Let me back up a little bit. When we started, we were working out of our studio apartment. I had been consulting for this company out of Hungary, Graphisoft, which develops a program called ARCHICAD. It was the first CAD program to have integrated 3D tools. There was a magazine back then called Architectural Record. They published a review every year of editor’s top buildings. Before publishing, they would go out and photograph them and release a multi-media experience as a CD-ROM. I was hired to turn it into a Web experience, so we built this immersive virtual tour of the six homes. You could go to the website and click little nodes on a plan and virtually stand in the space and pan around and then jump from room to room. That’s what led to us working on the NASA project. My friend was engaged with ARCHICAD like I was. After we had got the grant, we spent a summer running around NASA sites and photographing rockets, labs, simulators; you name it. Then 9/11 happened, and it never saw the light of day. But the process of doing it inspired Jonina and I to join forces and start the company.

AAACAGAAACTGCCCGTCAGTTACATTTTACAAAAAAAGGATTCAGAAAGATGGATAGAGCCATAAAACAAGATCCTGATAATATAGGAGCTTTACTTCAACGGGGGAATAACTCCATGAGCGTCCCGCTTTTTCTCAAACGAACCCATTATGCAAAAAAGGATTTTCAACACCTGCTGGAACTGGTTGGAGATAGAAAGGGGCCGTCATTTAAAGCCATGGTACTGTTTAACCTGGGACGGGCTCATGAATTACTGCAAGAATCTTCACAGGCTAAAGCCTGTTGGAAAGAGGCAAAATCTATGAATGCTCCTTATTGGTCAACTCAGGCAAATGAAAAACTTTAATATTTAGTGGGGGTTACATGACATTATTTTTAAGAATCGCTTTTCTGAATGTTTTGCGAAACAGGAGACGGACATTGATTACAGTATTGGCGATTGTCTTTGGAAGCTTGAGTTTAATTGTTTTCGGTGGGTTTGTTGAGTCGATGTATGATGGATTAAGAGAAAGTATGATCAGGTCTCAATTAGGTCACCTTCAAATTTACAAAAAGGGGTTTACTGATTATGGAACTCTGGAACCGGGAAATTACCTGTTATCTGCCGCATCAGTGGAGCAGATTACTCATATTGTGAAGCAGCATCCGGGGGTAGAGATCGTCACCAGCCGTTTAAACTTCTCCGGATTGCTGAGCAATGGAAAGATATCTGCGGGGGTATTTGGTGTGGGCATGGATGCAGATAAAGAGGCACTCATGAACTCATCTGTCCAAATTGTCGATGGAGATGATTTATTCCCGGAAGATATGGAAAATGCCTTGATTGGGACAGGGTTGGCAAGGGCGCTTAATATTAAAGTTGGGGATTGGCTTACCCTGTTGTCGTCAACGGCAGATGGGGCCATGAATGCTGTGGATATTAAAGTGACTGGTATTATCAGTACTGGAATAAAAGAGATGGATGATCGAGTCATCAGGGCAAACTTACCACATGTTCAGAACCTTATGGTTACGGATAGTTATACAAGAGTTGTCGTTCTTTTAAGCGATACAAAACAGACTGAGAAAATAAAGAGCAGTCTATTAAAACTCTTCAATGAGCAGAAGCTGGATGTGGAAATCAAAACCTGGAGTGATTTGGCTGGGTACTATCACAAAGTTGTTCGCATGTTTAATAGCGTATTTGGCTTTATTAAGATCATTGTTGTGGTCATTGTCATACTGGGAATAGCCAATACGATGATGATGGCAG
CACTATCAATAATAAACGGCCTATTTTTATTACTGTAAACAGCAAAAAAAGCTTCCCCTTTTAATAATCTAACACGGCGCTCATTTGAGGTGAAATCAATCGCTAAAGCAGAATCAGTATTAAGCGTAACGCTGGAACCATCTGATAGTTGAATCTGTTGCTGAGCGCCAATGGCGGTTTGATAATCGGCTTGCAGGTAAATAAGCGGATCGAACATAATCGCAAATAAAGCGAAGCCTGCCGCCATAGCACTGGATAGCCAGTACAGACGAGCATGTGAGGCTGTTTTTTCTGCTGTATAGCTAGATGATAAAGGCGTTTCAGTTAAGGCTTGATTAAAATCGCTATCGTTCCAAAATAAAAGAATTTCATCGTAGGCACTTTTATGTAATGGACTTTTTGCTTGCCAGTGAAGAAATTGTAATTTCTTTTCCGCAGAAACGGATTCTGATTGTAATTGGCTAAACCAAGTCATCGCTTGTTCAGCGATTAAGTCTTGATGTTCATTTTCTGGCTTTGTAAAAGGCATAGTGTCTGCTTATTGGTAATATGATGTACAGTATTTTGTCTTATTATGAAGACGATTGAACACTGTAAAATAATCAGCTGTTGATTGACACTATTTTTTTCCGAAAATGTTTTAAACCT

You’re both founders. How do you split responsibilities?
It’s art direction vs. creative direction. Jonina really has an eye, she knows typography like no one, and she drives the design. My job is taking the client’s vision and putting it into something that we can execute on. There are two types of clients: Those who know what they need but don’t know what they want, and those who know what they want but don’t know what they need. The first half of the job is figuring that out, and the second half of the job is actually doing it.
And you have to deliver something that they can say no to.